Hepatic Disease in Dogs
Hepatic disease in dogs is a condition that damages the liver and prevents it from performing a variety of functions. Some of the liver’s most important roles include removing toxins and storing toxins to protect the rest of the body. The liver also plays a crucial part in metabolizing toxins so they break down into less harmful chemicals.
When hepatic disease leads to liver damage, the organ cannot do its job. Eventually, increased levels of toxicity can affect the gastrointestinal and circulatory systems.
Some examples include abscess of the liver, benign tumors, cancer, toxins, parasites, hepatic encephalopathy, acute hepatic failure, hepatic lipidosis, hepatitis chronic active, copper storage disease, leptospirosis hepatitis and infectious hepatitis.
Causes of Hepatic Disease in Dogs
Hepatic disease in dogs can come from any number of sources. Some dogs develop hepatitis from canine adenovirus, which can cause liver tissue to inflame, scar, or die.
Dogs can also develop hepatic disease by:
- Bacterial infections that invade the liver.
- Fungal infections.
- Toxoplasmosis, a parasitic disease that kills liver cells.
- Taking medications that accumulate in the liver.
- Abnormal accumulations of copper or iron in the liver.
- Autoimmune disorders.
Before veterinarians can begin treatment, they need to identify the root cause of hepatic disease in dogs.
Diagnosing Hepatic Disease in Dogs
Since hepatic disease in dogs can have multiple causes, veterinarians may need to identify the root of the ailment before they can begin effective treatments.
Some common diagnostic options include:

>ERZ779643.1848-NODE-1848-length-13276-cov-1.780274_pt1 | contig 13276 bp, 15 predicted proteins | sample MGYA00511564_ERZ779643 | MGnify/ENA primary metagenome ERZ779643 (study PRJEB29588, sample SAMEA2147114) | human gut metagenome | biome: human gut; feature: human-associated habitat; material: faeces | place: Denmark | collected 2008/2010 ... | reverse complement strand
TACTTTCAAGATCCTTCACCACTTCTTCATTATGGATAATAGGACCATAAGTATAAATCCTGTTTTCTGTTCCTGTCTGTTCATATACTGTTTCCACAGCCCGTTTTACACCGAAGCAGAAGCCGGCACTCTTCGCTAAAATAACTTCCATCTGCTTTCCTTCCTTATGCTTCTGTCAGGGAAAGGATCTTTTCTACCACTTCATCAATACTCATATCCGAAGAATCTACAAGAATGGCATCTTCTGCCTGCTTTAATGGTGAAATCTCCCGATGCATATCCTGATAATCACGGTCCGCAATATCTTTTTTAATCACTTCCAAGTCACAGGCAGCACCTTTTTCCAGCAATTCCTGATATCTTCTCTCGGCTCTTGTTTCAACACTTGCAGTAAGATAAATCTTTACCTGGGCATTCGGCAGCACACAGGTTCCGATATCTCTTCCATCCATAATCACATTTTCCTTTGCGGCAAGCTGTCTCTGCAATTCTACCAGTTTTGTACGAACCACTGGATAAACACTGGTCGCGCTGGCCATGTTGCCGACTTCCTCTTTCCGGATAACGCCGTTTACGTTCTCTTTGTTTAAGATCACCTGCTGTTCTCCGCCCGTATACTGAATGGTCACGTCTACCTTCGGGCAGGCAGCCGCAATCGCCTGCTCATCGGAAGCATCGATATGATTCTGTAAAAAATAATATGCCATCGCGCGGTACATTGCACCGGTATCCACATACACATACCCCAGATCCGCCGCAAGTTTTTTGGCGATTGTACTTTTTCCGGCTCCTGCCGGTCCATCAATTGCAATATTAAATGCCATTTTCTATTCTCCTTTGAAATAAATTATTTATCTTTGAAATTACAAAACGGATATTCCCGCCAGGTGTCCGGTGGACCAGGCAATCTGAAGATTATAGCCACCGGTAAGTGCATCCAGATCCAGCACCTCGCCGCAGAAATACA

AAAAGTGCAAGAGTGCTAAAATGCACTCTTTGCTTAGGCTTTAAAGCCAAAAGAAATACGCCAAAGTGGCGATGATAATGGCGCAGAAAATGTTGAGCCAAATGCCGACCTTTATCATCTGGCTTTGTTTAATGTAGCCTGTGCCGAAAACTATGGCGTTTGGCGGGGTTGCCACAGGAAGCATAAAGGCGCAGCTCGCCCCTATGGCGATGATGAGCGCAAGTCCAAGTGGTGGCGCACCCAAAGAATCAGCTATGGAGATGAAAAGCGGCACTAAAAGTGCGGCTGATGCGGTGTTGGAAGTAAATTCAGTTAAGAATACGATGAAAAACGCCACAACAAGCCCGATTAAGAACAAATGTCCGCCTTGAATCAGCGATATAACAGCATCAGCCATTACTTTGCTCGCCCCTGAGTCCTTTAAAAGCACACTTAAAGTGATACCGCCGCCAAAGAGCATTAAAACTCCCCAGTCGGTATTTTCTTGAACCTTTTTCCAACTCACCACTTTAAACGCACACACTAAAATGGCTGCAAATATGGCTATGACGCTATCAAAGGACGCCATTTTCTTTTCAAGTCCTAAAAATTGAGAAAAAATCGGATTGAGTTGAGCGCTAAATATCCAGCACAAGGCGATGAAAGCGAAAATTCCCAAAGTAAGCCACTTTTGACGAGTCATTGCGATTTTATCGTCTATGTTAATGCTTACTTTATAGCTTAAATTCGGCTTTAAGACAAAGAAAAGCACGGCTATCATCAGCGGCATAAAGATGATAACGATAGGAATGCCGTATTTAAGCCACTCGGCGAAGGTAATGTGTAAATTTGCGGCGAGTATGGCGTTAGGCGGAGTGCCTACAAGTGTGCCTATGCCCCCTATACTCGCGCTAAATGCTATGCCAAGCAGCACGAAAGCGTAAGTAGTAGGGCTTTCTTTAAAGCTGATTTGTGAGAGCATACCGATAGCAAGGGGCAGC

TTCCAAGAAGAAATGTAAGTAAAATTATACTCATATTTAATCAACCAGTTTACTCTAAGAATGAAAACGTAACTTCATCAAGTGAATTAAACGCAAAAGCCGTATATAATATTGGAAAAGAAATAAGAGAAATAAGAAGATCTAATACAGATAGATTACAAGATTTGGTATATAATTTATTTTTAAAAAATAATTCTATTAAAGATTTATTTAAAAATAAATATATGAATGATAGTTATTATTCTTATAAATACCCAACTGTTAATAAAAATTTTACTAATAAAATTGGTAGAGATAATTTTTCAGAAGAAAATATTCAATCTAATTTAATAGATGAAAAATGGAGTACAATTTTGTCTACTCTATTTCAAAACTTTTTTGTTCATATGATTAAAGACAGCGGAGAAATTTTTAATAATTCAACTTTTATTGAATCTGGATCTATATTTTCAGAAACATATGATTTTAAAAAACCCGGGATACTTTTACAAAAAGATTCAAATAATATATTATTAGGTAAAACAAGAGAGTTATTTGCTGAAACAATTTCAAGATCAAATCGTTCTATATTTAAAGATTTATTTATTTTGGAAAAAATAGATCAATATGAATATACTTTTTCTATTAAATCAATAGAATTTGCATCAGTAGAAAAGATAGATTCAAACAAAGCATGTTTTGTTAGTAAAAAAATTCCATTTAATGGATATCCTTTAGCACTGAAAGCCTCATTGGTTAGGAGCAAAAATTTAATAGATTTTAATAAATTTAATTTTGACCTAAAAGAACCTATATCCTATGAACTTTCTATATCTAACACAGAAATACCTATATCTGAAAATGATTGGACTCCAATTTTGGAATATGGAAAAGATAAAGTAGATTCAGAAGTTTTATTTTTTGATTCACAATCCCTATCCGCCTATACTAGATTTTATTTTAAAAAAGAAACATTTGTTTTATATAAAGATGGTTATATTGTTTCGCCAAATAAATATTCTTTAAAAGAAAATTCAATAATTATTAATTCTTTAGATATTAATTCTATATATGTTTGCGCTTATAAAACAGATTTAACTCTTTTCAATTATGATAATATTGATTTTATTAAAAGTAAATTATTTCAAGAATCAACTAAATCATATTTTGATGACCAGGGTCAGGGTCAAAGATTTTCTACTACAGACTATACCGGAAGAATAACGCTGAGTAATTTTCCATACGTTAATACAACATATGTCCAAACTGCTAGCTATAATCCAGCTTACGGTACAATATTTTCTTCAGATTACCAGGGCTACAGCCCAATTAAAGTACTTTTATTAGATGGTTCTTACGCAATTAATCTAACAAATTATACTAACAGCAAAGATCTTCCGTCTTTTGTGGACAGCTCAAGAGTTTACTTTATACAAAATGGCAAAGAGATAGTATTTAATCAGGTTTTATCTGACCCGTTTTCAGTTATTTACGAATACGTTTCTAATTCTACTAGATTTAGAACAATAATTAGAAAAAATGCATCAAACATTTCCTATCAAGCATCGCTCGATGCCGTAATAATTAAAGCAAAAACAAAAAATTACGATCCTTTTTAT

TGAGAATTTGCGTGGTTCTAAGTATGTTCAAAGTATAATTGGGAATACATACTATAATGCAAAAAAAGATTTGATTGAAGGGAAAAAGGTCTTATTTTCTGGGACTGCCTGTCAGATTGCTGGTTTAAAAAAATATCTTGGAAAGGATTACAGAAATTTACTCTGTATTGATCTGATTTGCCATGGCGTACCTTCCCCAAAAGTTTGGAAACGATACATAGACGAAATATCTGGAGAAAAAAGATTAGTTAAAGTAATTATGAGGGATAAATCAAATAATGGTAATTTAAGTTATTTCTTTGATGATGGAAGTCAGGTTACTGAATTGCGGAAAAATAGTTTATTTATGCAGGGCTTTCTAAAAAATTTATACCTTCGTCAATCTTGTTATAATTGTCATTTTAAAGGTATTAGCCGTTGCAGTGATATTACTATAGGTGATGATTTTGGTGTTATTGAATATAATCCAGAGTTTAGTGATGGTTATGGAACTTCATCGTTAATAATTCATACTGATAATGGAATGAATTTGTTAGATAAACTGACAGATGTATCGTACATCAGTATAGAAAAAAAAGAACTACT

- Testing the blood for high levels of toxins, including copper and iron.
- Reviewing the dog’s prescription medications to determine whether they might interact.
- Taking a tissue sample from the liver.
- Using ultrasound imaging to view abnormal liver shapes or sizes.
Unfortunately, veterinarians have not developed a reliable test for diagnosing hepatic disease in dogs caused by autoimmune disorders.
Symptoms of Hepatic Disease in Dogs
Hepatic disease in dogs can cause a variety of symptoms, including:
- Bloody urine or stool.
- Jaundice (yellow eyes, gums, or tongue).
- Increased urination.
- Increased thirst.
- Sudden weight loss.
- Pale feces.
- Loss of appetite.
Untreated liver disease can evolve into hepatic encephalopathy, an inflammatory disorder caused by toxins that accumulate in the brain. Dogs with hepatic encephalopathy may experience mood swings, sleep disruptions, and behavioral changes.
Without treatment, hepatic disease will end a dog’s life.
Treatment Options for Canine Hepatic Disease
Early treatment is essential to prevent canine hepatic disease from evolving into liver failure. Knowing the source of canine hepatic disease makes it easier to treat the condition.
The liver has extraordinary regenerative abilities, so it’s possible that the organ can repair itself once the dog no longer has access to a medication or toxin. Similarly, switching to a diet with low levels of copper or iron can help the liver repair itself.
Dogs living with bacterial or fungal infections often respond well to treatments that target those ailments. As the infection clears, the liver begins to regenerate new cells.
Treating autoimmune diseases may give the liver a chance to recover. Medications for autoimmune diseases can include corticosteroids like prednisone, which also has anti-inflammatory properties.
Cost to Treat: $2,000 to $5,000
Dogs that show symptoms of hepatic disease need immediate assistance from a veterinarian experienced in diagnosing and treating the condition. The sooner hepatic disease in dogs gets treated, the more likely it is that the animal will recover and lead a normal life.